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HELP - 2 4ohm cabs??

Discussion in 'Amps and Cabs [BG]' started by Satchbog, Jan 11, 2003.

  1. Satchbog


    Dec 30, 2002
    I have a Hartke 3500 head and currently have a Carvin 15" (4ohm's)Cab. Sounds great, I am thinking of adding a 2x10 (4ohm)Cab as well. My question is, since I'm not familiar how the whole impedence thinks works, is can my Hartke 3500 (350 watts) handle the 2 4 ohm Cabinets safely?
  2. SuperDuck


    Sep 26, 2000
    On the back of your amp, or in the owner's manual, it should list a minimum safe load. With two four ohm cabs, your load would be two ohms, which most amps can't handle. The Hartke might, I don't know. If you don't have the manual, you can download one at the Hartke website.

    If you want to run two cabs, the regular practice is to get two eight ohm cabs, which results in a four ohm load on the amp. There's a question about how the math works in the Newbie FAQ that's link in my sig.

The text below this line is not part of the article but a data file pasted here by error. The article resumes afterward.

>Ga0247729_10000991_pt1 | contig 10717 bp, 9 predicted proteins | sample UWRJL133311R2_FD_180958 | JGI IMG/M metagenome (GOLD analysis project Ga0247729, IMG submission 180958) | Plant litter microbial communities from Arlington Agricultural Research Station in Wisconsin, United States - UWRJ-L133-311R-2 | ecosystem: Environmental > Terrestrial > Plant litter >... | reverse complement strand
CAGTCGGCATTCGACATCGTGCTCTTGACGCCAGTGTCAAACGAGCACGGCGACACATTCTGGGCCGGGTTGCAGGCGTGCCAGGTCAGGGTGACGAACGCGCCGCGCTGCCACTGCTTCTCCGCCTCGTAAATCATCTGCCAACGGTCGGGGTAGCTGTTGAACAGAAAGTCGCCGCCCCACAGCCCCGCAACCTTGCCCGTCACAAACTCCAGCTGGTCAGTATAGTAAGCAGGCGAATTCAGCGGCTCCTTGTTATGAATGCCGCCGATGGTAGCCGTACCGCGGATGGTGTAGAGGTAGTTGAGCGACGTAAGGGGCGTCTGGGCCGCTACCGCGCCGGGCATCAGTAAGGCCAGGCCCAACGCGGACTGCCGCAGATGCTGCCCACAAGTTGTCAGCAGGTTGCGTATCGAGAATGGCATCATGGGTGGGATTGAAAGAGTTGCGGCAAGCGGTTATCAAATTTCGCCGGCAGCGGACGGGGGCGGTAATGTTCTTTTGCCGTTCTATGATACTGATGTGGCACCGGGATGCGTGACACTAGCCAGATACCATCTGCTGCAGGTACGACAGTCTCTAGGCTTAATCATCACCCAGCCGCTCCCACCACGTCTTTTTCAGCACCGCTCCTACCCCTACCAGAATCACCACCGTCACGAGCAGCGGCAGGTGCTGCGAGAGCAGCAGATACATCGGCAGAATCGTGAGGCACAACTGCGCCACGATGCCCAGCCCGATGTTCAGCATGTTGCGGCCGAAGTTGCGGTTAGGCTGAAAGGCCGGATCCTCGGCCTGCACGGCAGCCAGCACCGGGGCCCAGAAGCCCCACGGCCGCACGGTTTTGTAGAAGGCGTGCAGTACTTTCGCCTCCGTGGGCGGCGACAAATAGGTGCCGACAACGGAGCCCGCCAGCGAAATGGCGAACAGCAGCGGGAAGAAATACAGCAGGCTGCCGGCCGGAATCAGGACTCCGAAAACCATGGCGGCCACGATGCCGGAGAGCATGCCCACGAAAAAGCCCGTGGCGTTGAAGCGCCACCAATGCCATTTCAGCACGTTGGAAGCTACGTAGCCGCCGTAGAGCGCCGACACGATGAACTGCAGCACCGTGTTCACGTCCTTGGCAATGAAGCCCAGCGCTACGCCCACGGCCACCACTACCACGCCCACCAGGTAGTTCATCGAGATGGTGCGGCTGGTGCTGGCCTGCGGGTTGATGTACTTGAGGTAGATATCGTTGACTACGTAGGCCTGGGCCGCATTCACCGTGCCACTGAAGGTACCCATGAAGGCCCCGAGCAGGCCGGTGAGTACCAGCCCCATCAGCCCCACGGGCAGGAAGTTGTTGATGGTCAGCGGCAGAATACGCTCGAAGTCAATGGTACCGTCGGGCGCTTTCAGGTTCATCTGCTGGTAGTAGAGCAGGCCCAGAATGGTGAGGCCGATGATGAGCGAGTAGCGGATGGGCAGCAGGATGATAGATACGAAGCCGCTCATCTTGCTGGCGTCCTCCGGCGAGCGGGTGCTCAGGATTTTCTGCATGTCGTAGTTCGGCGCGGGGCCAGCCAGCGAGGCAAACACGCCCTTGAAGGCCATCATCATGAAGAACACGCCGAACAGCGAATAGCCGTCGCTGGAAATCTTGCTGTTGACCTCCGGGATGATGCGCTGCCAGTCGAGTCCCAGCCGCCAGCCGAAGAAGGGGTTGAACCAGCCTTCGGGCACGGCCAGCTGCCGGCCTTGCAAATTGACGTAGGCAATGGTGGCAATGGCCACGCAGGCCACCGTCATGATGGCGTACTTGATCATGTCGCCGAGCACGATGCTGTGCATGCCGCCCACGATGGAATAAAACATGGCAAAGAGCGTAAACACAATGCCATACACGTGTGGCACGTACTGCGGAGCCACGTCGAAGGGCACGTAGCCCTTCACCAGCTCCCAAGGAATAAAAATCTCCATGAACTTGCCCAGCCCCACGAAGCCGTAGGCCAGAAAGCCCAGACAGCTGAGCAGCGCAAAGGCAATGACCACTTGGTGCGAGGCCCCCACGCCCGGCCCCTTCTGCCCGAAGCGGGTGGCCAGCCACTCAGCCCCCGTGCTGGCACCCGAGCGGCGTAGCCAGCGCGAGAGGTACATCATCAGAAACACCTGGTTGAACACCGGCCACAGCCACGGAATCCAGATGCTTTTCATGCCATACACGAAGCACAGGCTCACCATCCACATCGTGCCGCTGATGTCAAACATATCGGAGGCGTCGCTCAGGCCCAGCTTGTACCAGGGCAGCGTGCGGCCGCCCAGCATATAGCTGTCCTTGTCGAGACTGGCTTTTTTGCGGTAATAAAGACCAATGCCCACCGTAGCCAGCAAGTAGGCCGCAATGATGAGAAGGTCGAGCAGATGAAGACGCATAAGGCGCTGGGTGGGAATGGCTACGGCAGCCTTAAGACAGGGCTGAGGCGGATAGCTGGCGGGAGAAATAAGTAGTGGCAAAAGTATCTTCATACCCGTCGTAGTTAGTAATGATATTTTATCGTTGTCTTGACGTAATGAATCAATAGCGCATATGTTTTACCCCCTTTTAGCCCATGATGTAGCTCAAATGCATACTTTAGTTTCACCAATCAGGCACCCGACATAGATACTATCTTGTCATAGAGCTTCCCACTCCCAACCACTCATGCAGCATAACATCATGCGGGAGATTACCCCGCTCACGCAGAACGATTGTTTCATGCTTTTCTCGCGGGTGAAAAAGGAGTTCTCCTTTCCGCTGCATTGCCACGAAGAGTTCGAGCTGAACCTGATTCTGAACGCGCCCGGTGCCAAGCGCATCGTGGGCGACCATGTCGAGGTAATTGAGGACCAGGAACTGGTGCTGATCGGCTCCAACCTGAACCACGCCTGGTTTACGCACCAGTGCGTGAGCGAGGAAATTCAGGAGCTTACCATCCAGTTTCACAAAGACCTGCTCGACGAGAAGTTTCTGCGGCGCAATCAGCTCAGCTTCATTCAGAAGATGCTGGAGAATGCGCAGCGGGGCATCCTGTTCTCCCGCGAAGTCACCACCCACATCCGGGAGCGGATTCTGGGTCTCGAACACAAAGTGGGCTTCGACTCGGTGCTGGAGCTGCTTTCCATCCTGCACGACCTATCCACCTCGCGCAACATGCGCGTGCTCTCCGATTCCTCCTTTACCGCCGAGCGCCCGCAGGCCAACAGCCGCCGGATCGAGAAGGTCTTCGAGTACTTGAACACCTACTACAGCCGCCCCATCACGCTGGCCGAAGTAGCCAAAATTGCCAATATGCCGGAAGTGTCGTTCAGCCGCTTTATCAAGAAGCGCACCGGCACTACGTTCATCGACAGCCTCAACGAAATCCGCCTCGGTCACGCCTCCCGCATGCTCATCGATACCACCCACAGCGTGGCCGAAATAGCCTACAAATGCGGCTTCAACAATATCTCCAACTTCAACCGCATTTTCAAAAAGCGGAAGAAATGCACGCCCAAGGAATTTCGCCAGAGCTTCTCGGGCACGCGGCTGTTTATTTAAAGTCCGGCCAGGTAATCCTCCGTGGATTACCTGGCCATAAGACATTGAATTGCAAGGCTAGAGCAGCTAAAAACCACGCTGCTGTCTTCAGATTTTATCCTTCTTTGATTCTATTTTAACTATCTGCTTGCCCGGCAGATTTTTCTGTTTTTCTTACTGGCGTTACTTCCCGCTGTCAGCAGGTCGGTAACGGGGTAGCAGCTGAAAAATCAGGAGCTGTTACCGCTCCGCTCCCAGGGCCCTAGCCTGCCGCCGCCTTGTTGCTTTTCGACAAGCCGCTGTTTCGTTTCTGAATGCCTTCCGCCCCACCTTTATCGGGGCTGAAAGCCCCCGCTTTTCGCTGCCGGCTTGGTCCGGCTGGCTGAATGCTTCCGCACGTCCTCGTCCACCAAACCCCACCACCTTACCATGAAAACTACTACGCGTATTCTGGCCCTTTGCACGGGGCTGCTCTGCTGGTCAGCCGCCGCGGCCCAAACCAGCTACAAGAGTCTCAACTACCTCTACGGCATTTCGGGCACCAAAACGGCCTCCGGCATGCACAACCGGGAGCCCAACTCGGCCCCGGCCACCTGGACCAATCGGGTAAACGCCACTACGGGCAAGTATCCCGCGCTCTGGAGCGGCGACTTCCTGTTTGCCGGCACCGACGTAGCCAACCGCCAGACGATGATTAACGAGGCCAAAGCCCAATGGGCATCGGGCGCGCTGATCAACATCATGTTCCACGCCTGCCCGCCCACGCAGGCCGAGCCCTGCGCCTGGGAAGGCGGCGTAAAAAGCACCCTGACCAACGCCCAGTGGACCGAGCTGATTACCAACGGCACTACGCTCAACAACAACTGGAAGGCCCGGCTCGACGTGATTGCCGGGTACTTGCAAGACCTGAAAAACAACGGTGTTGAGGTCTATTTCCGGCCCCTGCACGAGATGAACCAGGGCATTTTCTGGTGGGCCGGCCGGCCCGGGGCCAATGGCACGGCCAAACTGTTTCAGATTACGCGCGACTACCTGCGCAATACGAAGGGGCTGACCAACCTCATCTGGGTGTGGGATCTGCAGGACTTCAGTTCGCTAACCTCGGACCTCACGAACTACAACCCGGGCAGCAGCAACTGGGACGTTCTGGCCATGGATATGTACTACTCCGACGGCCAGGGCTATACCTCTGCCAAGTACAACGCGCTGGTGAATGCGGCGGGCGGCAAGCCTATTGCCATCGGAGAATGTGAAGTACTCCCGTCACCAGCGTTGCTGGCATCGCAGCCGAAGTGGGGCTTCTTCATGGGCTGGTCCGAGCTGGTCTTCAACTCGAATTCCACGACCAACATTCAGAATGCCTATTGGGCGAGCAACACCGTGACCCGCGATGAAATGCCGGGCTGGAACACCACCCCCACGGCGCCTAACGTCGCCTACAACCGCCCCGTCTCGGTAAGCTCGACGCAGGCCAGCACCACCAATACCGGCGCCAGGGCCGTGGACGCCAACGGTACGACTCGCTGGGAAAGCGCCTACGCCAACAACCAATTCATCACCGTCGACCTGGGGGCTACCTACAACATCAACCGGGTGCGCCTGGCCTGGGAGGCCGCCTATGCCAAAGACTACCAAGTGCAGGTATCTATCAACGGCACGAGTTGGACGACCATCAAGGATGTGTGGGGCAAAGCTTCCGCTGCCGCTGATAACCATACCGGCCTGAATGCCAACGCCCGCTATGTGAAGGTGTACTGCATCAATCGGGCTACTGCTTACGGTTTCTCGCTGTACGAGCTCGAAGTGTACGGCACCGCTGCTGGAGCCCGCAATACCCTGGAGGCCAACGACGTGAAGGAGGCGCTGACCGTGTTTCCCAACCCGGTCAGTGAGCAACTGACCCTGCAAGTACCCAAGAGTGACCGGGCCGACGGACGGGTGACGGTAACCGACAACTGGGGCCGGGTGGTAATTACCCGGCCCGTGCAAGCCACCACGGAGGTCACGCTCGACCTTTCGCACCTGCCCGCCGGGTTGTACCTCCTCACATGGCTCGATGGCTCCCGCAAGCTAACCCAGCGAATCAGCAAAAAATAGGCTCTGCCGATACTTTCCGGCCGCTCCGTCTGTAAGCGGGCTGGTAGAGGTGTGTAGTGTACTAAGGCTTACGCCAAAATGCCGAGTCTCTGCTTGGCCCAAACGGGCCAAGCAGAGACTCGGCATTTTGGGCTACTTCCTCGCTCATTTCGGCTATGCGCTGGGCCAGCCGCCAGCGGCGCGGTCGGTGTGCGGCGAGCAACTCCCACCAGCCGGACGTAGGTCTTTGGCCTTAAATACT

3. Satchbog


    Dec 30, 2002
    So I guess I'm screwed??? Min output for the Hartke is 4ohms. Are the other ways to get this done??? Without buying all new amps and cabs??
  4. Wire the cabinets in series - you'll get an 8 ohm load.

    Connect amp (+) to cab1 (+)

    Connect cab1 (-) to cab2 (+)

    Connect cab2 (-) to amp (-)

    good luck!
  5. bizzaro


    Aug 21, 2000
    I think you can make a special cable to hook them together in line from one jack on the back of your amp. This would make your speakers run at 8 ohms. This will decrease the volume coming from each cab, but with an extra cab you increase volume so I am not sure what the trade off would volume wise.

    Allan beat me to it :p
  6. Looks like we were only a minute apart, bizzaro. Great minds think aline ;)
  7. My guess is that it would be close to a wash and probably not worth the money and time spent. Presumably a big reason to get a 2nd cab would be increased acoustic output, and to reduce the amp's output by increasing the total impedance of the speaker cabs would seem counterproductive.

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